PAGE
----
How to live longer: A doctor divulges key dietary principles – top tips

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GP Dr Tim Lebens highlighted how you can extend your lifespan by making a few, simple tweaks to your diet. First, Lebens addressed the obesity crisis here in the UK – giving tips on how you can shed the excess weight. “Obesity [is] responsible for many chronic disease,” started Lebens. One key principle to leading a healthier lifestyle is to “stop eating when you are 80 percent full”.

“Eat more slowly and use smaller plates,” advised Lebens. “It takes 20 minutes for your gut to tell your brain when you are full.”

“If you eat slowly, you will get full on less,” the doctor promised.

As well as portion control, eliminating sugar from the diet is recommended.

“Sugar is one go the biggest silent killers,” said Lebens. “The palate can take a couple of weeks to adjust, [but] you will notice the benefits of a sugar-free diet.”

Dr Lebens proposed enriching your natural gut bacteria with probiotics and prebiotics – both of which are available as supplements.

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Referencing the Blue Zones – geographical locations where longevity prevails, such as Sardinia – diets are heavily plant-based.

Legumes, such as lentils, peas, nuts, soybeans and chickpeas are nutritious, containing “essential nutrients, protein and carbohydrate”.

The Blue Zones seldom eat meat, but if you do enjoy red meat Dr Lebens suggested limiting your intake up to three times per month “as a treat”.

“White meat may be better, but still not ideal,” commented De Lebens.

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When putting a dish together, “follow the rainbow” – a colourful plate of food will most likely contain a high proportion of healthy vegetables.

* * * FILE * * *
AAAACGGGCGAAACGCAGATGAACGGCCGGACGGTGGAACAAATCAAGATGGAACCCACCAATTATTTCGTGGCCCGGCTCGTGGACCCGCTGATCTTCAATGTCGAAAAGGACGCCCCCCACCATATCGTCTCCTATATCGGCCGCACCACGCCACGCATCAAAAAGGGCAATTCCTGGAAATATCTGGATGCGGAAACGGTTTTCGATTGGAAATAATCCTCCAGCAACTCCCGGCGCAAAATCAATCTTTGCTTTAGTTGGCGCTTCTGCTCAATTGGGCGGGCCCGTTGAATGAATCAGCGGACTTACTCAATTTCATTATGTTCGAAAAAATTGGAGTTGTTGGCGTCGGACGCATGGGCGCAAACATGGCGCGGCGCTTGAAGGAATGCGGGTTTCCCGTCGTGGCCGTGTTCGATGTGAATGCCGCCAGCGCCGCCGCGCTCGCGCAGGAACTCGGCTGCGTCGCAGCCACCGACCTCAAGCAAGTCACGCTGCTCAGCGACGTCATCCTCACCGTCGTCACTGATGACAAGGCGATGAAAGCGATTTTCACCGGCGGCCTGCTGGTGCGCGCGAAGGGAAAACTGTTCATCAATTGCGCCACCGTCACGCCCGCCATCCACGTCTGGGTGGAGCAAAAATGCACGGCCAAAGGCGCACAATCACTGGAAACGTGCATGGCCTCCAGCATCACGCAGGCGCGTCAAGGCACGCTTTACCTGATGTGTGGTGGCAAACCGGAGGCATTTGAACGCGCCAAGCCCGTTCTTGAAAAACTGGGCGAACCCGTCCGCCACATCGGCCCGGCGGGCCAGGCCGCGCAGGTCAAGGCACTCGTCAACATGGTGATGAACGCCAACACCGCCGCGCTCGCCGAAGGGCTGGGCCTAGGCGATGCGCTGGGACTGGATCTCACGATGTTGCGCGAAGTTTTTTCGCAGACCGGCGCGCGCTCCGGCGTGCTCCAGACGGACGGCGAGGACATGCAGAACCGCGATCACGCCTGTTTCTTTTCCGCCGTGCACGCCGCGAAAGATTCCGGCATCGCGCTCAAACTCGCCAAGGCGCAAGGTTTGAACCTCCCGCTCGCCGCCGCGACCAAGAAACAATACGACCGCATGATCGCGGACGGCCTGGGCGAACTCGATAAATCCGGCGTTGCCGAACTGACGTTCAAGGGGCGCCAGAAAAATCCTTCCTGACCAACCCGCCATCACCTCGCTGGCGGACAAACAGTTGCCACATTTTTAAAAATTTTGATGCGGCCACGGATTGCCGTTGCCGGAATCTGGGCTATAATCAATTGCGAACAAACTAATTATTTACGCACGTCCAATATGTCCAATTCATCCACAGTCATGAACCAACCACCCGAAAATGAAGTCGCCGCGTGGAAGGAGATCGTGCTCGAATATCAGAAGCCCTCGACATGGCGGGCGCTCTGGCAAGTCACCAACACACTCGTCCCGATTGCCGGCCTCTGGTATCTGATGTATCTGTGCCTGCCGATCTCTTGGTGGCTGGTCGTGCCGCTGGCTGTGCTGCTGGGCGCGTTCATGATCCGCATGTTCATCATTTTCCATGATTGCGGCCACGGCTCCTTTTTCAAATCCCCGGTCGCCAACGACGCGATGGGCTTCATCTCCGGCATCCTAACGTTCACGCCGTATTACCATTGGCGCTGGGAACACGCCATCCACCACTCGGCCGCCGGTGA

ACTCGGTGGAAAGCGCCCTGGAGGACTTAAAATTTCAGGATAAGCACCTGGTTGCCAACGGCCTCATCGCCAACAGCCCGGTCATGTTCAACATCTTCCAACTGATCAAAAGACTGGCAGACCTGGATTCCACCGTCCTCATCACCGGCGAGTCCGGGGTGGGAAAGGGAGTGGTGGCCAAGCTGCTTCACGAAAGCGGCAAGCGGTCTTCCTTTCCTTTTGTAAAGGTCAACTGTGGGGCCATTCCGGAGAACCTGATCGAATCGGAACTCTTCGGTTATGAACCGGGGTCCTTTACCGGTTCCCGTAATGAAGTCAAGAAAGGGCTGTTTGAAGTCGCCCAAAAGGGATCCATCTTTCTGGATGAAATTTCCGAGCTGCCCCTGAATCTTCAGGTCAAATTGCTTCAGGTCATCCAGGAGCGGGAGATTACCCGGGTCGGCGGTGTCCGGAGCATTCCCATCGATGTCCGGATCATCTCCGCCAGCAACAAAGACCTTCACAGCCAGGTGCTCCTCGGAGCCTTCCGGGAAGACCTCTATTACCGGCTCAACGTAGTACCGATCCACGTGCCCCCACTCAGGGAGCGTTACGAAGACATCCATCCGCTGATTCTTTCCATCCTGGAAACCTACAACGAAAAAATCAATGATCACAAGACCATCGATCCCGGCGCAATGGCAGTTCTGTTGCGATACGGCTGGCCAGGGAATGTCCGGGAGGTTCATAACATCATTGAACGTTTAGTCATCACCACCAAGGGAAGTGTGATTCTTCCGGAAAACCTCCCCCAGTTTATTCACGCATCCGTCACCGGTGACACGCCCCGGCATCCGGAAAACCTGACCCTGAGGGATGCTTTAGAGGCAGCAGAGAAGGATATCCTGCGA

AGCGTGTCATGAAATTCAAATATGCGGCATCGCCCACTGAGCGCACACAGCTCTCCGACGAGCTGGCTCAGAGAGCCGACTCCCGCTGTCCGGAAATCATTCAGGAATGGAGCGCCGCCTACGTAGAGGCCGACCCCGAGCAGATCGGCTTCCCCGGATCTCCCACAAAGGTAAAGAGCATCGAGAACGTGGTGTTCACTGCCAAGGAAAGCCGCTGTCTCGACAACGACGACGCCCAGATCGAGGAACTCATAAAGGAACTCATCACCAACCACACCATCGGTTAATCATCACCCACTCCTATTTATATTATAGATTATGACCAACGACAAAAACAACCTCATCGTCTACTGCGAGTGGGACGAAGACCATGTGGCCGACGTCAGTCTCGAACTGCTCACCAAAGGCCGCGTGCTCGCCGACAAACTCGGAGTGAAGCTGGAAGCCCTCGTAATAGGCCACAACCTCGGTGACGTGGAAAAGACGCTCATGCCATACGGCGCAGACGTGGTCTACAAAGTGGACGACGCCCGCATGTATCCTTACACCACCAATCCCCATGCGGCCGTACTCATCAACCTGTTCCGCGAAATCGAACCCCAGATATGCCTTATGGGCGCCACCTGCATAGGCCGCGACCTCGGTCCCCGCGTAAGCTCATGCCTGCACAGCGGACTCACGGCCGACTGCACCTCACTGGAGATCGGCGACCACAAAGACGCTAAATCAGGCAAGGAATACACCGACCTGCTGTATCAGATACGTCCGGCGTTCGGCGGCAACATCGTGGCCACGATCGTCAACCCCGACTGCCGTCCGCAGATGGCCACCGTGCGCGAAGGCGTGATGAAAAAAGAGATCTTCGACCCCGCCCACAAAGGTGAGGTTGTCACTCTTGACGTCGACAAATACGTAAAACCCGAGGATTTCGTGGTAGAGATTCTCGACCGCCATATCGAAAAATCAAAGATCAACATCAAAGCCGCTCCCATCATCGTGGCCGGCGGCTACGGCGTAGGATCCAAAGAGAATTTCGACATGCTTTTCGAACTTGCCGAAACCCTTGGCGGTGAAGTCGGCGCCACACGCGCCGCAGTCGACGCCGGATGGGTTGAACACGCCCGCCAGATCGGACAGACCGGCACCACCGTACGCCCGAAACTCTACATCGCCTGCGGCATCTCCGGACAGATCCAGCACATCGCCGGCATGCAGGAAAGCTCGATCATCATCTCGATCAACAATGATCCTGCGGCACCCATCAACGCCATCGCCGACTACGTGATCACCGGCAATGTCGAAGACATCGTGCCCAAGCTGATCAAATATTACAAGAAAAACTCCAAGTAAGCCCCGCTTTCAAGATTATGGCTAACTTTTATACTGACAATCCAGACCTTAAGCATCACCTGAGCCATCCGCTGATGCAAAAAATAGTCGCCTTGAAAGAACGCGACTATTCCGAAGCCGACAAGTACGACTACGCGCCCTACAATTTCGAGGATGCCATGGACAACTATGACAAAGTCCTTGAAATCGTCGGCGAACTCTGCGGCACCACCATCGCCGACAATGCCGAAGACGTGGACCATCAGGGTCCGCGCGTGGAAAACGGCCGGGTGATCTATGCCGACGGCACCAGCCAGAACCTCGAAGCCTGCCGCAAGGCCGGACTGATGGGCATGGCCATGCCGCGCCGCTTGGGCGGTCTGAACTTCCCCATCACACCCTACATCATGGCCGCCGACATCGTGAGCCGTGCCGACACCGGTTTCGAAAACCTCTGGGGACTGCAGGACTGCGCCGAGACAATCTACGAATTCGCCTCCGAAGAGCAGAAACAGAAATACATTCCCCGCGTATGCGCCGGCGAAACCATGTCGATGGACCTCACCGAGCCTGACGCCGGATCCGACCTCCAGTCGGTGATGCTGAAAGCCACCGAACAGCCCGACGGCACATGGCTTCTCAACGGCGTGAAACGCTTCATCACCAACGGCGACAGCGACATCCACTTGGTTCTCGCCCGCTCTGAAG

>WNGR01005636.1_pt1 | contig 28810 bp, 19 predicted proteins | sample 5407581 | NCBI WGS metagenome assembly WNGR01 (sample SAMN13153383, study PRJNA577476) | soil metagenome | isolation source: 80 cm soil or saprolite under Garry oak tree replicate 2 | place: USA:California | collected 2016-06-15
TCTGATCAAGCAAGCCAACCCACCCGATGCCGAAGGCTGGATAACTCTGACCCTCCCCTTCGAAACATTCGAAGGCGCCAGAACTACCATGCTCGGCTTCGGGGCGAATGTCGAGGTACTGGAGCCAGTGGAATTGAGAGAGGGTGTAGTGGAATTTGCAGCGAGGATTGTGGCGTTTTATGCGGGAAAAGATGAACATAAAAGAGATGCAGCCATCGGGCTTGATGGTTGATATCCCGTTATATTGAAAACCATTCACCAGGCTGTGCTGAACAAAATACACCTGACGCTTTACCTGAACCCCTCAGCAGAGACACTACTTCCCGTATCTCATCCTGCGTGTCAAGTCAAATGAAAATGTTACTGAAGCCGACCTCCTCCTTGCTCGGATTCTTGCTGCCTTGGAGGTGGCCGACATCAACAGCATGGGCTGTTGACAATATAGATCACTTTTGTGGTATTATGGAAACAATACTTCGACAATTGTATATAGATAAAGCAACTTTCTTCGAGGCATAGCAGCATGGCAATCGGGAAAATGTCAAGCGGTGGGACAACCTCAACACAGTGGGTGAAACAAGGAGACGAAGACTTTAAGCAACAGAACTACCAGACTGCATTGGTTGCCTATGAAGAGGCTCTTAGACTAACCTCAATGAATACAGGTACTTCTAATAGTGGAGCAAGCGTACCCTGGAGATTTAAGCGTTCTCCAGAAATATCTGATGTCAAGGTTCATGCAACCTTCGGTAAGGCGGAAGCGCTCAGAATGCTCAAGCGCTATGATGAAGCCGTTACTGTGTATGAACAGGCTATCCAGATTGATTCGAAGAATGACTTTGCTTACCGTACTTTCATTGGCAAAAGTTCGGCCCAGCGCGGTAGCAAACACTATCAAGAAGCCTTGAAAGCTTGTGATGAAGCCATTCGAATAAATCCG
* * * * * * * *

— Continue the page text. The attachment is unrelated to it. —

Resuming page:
Good fats are also part of a healthy diet; examples include “nuts, oily fish, olive and coconut oil, and avocado”.

“Try not to add salt to your diet,” added Leben. “In total an adult should have no more than one teaspoon of salt per day (6g).”

Leben stated: “You would be surprised how much is added to snacks and prepared foods.”

In addition to food, diet also involves paying attention to the liquids you consume.

“There are benefits to drinking tea and coffee,” said Leben, such as green tea which has antioxidant properties.

“However, more than four cups of coffee per day may cause unwanted effects.”

Unwanted side effects include anxiety or high blood pressure, with any coffee ideally consumed “before midday”.

“Coffee can impact your natural melatonin and sleep cycle,” he explained.

Keeping well hydrated involves aiming for two litres of fluid per day.

Yet, alcohol is best off the menu – most of the time. “Try to have at least three days of ‘alcohol free’ days per week,” advised Leben.

If you risk going over one glass of red wine (or two for men) in a day, Leben said “it’s best not to drink at all”.

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